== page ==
Once the valve opens, the hammer holds it open as it swings to its stop through an arc. If you look at the Barnes lock in the above picture of the two locks, you’ll see a cam on top of the lever that pushes on the valve. It’s at the top of the lever, which is located to the left of the hammer. When the hammer is cocked, it passes that cammed lever and swings way back to the left edge of the action. When the gun fires, the hammer passes the other lever, hitting that cam and pushing it forward at the top, which pushes it backwards at the bottom. The hammer and lever remain in contact for a long time as their two cams slide over each other, which holds the valve open longer. This is how they achieved the timing of the valve.
This drawing is scanned from Airgun Revue #4. The descriptions were removed because they’re unreadable at this size and resolution, but you can see how the hammer interacts with the valve striker through the cams.
And what does a timed lock do?
The power of this gun depends on the shape of the two cams, the power of the hammer spring, the power of the valve-return spring, the size of the valve port, the air pressure inside the reservoir and the length of the barrel. The longer the valve is held open, the more pressurized air can flow out. The longer the barrel on the gun, the more time it has to act on the pellet. So, a timed lock also needs a long barrel to achieve its full potential.
Barnes’ first hammer spring developed about 22 foot-pounds on a 600 psi fill, but it broke during operation. The second spring he made produced over 28 foot-pounds on a fill of 800 psi. That’s right–just 800 psi and I got 12 shots from the gun. The first three were above 700 f.p.s. and the 12th shot was 462 f.p.s., when shooting a 20-grain Diana Magnum. A Beeman Kodiak would have almost certainly pushed the rifle over 30 foot-pounds, but the Diana Mags were the most accurate. Here are the exact velocities of all 12 shots:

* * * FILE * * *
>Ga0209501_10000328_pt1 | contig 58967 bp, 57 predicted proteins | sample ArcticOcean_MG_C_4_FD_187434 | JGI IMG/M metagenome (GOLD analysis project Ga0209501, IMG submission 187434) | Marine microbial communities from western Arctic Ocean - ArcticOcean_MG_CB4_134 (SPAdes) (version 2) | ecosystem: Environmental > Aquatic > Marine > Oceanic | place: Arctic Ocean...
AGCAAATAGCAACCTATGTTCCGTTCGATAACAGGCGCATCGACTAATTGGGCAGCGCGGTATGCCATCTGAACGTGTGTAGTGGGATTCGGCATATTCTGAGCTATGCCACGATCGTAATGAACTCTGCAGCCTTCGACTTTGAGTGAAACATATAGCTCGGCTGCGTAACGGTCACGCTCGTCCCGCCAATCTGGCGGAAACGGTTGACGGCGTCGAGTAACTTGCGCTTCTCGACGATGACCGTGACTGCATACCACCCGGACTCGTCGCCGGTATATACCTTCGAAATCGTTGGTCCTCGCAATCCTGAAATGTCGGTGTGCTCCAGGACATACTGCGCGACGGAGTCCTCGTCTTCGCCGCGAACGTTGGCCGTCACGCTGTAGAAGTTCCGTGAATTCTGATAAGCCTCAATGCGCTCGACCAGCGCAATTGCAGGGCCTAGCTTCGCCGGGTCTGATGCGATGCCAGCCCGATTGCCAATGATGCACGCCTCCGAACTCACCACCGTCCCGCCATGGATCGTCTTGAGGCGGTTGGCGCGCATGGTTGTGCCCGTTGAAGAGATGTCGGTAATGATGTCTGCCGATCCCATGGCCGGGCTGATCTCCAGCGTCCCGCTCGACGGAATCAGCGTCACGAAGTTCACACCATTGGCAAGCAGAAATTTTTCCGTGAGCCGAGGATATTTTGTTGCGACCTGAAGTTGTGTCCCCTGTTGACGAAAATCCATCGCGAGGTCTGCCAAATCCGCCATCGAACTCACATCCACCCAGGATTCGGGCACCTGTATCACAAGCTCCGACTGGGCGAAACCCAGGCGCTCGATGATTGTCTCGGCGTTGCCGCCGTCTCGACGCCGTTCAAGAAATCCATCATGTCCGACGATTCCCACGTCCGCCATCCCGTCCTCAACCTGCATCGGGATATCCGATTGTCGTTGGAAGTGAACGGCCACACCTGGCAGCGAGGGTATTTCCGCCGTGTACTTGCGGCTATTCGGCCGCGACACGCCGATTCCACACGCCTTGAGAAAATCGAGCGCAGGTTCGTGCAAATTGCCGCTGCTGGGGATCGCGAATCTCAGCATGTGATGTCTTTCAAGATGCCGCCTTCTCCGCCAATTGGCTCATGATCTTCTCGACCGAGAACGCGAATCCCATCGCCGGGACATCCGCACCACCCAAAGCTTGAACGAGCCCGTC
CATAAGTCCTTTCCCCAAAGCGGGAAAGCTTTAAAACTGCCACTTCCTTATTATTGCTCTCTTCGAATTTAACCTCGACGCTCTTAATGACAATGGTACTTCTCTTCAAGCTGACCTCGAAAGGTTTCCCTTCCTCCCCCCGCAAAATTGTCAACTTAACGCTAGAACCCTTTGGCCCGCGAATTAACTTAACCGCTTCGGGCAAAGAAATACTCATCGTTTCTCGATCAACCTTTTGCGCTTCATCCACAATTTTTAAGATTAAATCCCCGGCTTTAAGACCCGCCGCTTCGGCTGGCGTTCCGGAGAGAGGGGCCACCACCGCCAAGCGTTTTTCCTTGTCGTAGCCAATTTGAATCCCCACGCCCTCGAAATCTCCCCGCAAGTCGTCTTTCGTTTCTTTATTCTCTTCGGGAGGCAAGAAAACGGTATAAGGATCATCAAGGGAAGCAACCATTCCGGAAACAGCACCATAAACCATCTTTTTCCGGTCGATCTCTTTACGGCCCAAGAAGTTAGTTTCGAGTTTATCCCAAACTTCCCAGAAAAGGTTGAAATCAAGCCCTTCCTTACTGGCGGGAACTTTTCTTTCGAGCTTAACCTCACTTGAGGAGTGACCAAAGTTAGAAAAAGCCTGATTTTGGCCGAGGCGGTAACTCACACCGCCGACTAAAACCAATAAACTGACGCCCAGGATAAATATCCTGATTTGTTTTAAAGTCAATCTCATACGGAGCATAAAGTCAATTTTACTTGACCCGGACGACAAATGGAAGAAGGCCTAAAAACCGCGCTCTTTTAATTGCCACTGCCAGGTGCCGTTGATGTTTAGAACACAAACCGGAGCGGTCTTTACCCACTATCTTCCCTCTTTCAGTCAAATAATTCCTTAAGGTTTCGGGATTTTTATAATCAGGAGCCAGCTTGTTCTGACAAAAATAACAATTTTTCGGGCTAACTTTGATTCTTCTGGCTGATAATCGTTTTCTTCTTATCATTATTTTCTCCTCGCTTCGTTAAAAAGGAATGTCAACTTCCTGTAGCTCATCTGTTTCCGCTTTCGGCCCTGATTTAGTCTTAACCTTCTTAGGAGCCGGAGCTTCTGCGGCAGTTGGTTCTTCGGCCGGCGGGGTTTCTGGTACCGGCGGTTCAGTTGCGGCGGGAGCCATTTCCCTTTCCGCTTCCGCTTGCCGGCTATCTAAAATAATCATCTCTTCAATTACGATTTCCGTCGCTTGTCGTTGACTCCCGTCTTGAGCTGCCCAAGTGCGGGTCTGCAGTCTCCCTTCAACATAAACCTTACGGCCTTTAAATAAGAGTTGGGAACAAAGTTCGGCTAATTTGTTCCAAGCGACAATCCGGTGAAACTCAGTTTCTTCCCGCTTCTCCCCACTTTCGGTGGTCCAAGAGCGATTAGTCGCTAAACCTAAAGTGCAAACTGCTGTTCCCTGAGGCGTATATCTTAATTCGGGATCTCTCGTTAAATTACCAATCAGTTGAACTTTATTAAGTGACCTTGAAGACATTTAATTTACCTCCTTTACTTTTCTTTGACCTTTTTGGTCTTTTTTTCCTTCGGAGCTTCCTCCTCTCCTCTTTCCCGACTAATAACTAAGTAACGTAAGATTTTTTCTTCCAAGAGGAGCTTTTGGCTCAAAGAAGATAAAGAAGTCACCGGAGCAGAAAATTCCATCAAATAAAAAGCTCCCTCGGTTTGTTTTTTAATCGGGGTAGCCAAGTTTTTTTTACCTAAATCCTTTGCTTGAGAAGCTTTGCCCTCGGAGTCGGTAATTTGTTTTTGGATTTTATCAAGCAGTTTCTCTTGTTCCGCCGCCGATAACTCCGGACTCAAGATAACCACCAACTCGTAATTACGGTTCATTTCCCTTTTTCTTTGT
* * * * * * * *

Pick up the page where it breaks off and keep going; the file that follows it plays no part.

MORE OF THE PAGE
The first shot illustrates a little bit of initial valve lock. My guess is the fill pressure is really best around 700 psi, but adding the extra 100 psi is not that harmful. However, it looks to me like another 100 psi would drop the velocity quite a bit, because that first shot is significantly lower than the second one. In the time before chronographs, the shooter relied on his ear and on bullet performance to indicate when to stop. Based on that, 10-12 shots seemed to be the limit.
Accuracy was about 3/4″ for five shots at 10 meters. That was measured edge to edge across the widest dimension of the group. Because this is .25 caliber, it’s actually a half-inch group. Not too shabby for open sights and a barrel that’s nearly a yard long!
Alas, I no longer own the outside lock rifle. It was sold several years ago and is now in another collector’s care. But that’s how the world works. You never really own the vintage airguns you have. They’re just yours for a time and then they pass on to someone else. If you think about it, that’s how you came to acquire them in the first place.